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Analysis / Concessions - The first test of 'Basha Government'
Kleo Chestnuts *
Concession contracts are by no means unknown to the Albanian public procurement authorities. As of January 2021, there are a total of 221 concession contracts in various sectors in Albania; as in energy, infrastructure, health, and services. To have a clearer idea, a concession is a contractual relationship that gives a certain company the right to operate and invest in a specific sector under state jurisdiction, subject to the laws and terms under the contract. Although the idea of a concession has been sold as an increase in efficiency in providing a service, a number of cases of corrupt concessions have been identified, not only in Albania but also in Europe.
In Albania, there is an increase in the number of concessions in infrastructure, health, and services which surprisingly have direct funding from the state budget. From 2014 until today, we can mention the incinerators concessions, the health concessions, the concessions for the maintenance of the National Road, the construction of the Milot-Balldren axis, the construction of the Arbri Road, and the Orikum-Dukat segment. Concessions in construction and road maintenance alone will cost the state budget a whopping 1.2 billion euros. Whereas, incinerators only for 2021 are expected to absorb from the state budget a full 2.2 billion ALL. The last concession of the Rama government was the one for the control of the fuel pumps which will cost the Albanian state approximately 100 million euros for a period of 20 years. Not surprisingly,
An analysis made against these concessions reveals some common concerns that are:
- Lack of competition
- Lack of participation of foreign companies
- Lack of money value analysis
- Winning companies registered in tax havens
- Contracts that totally favor private companies
- Companies closely related to power
- Unsolicited concession offers
The problem with concessions is noticed in the initial stages, one of which is the tendering process. In all cases, legal specifications are made with the tendency to exclude foreign companies and thus enable the predetermination of the winning company. The most recent case was that of the concession for the control of fuel pumps. In more than one case, tendering procedures were suspended and reopened due to procedural and legal violations, such as the Thumanë-Kashar axis, which the government failed to procure. Concession offers are often unsolicited, so projects are not part of the country's strategic development package. Here we can list the concession for 3 incinerators in Tirana, Fier, and Elbasan. These unsolicited offers,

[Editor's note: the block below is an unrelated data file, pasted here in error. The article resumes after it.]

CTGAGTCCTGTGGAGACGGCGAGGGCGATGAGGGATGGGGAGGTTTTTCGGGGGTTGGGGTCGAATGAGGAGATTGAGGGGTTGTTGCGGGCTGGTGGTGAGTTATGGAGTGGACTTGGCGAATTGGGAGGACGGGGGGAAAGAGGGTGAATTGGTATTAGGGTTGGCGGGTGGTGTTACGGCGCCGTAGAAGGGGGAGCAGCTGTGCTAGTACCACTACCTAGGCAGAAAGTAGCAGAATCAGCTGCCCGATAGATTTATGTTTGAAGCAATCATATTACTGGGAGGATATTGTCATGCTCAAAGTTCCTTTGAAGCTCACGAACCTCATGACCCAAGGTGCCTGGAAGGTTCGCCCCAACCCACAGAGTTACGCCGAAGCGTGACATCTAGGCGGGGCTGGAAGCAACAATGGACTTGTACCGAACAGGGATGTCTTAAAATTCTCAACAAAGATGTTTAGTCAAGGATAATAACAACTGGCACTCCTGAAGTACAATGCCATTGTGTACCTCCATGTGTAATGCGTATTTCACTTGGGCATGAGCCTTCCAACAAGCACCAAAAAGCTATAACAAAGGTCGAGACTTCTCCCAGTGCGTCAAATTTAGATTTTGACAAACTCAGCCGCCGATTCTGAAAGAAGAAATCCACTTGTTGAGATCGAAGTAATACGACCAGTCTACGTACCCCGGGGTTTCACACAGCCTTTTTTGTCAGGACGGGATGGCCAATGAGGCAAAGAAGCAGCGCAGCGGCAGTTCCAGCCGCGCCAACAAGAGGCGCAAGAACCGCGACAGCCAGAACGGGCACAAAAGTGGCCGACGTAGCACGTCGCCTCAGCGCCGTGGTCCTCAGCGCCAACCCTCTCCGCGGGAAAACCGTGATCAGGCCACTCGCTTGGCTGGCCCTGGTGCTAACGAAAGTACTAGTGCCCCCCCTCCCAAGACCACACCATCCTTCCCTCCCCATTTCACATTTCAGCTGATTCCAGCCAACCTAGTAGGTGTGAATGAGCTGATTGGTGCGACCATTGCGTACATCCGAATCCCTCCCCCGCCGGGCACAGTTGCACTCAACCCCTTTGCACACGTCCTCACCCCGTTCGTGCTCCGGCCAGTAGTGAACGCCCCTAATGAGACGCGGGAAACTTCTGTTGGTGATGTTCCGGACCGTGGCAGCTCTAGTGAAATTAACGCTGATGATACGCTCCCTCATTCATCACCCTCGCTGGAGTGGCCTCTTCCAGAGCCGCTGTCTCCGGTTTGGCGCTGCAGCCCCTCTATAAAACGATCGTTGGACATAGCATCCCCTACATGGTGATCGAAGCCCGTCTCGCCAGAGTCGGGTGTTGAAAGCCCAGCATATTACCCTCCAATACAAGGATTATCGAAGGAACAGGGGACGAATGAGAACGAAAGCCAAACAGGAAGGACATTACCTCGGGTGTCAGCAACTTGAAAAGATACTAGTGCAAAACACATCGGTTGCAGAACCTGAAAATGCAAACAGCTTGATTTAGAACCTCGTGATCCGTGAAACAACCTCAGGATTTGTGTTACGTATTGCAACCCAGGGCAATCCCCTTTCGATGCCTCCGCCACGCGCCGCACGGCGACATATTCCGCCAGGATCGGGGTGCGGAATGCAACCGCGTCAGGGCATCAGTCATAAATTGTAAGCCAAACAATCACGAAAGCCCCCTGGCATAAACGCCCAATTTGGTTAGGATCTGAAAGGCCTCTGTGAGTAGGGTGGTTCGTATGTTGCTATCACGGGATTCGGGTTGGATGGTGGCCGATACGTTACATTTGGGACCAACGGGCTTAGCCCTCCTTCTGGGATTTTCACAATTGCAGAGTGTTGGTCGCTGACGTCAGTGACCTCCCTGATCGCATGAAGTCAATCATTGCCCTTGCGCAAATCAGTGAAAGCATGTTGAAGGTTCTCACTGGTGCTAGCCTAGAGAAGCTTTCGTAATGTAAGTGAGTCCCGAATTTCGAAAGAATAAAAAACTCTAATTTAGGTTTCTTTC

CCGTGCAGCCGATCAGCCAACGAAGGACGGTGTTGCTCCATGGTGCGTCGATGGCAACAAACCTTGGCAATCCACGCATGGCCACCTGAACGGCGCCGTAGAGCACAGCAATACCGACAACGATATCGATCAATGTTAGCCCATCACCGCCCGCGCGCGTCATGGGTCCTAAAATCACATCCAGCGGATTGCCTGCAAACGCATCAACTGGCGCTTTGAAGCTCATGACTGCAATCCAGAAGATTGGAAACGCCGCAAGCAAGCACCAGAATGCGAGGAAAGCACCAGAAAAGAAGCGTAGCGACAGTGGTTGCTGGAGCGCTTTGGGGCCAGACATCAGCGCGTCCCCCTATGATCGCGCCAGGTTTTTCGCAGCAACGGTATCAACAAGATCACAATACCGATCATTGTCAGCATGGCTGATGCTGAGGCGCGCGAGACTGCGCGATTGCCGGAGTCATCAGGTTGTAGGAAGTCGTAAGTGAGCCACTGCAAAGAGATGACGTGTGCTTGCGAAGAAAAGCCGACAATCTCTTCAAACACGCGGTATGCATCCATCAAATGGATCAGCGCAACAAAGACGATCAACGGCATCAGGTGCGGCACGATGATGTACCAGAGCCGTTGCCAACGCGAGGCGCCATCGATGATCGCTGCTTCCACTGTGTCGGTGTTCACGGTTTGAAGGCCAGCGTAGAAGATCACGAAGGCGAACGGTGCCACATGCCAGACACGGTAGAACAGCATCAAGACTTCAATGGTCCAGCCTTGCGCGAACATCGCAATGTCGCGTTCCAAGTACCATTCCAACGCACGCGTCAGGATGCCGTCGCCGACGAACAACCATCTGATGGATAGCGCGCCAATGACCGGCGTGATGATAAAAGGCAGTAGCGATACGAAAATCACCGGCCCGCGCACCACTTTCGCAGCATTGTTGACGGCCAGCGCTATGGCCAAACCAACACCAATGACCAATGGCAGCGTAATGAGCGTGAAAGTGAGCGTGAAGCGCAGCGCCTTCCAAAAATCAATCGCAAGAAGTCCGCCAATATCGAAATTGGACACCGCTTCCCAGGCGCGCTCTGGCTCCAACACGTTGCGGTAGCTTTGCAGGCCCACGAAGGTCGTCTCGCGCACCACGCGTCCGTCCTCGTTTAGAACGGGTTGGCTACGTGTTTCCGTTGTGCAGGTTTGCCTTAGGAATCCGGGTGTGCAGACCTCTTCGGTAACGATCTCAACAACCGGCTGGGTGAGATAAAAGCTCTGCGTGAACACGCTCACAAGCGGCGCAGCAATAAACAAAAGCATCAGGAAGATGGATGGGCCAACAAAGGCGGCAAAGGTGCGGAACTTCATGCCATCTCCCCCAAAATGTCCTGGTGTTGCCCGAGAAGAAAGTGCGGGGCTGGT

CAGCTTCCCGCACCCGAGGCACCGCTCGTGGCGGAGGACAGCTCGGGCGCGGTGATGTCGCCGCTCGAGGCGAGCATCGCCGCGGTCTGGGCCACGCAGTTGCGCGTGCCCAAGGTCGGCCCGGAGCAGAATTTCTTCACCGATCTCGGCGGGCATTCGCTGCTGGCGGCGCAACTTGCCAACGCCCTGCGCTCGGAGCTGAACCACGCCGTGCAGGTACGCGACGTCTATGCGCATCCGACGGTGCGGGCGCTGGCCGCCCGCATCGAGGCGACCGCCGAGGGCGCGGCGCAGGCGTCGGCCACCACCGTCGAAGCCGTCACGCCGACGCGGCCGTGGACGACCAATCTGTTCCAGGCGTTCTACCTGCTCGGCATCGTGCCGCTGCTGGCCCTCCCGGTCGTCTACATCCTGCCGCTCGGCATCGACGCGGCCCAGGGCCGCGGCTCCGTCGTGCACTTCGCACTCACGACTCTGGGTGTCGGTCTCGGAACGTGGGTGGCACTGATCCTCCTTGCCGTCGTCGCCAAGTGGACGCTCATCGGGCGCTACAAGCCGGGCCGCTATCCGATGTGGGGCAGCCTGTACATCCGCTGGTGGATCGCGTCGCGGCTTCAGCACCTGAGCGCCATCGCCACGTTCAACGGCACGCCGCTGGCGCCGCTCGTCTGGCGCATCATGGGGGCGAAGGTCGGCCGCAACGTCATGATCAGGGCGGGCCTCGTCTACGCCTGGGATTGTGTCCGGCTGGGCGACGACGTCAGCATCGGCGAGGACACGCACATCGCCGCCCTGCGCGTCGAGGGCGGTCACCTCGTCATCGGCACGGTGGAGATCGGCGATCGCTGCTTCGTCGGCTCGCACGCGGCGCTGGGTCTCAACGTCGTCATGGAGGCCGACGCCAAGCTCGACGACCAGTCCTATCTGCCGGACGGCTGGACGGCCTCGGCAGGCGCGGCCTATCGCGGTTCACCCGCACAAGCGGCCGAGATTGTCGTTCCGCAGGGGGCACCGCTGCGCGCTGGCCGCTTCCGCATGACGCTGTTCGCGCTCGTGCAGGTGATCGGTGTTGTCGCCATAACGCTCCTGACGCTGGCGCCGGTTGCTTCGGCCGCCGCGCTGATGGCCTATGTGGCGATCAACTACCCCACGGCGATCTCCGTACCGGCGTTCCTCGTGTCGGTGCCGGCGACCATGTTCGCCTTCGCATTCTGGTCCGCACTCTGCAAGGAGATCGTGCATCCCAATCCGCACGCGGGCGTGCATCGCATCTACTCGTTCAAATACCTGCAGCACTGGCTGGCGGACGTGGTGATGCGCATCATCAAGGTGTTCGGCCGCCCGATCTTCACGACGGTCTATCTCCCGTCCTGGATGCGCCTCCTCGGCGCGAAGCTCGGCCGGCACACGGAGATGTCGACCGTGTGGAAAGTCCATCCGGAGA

The shadows of doubt become even greater if the companies that win concession contracts are analyzed. The companies that have submitted unsolicited bids for the three incinerators are registered in tax havens and are companies created only in recent years and have no experience at all in the sector in which they operate. The legal executives of these companies turn out to be individuals without professional experience, without experience in the management of private entities, and no longer in the management of complex concession contracts of hundreds of millions of euros. Naturally, there is a doubt as to who is really hiding behind these companies. In infrastructure concessions, mainly in road construction, the winning companies are closely linked to the government. As is the case in other countries with high corruption such as Albania,
The first test for the Basha government after the elections will be the attitude towards these concessions which burden the state budget a lot. Will the DP leadership have the capacity and determination to fight this phenomenon? Will the government have the human resources to increase the quality of institutions that procure, audit, and supervise concessions? Will the next parliament be able to cancel these contracts without facing fines from international arbitration courts? Will the new justice institutions and the press be able to investigate these dubious contracts? Will the new government be able to draft a package of laws on concessions aimed at curbing corruption, lobbying, conflict of interest, and political influence?
Not necessarily, a positive answer to these questions will eliminate the influence on concession contracts. However, the implementation of new procedures in the procurement of concessions and the investigation by the judiciary of past concessions would reduce the political impact, increase the transparency and efficiency of these contracts. Experience in other developing countries such as Albania has shown that only by taking such steps can corruption be reduced and the efficiency of concession contracts increased.
*MSc Construction Economics and Management-University College London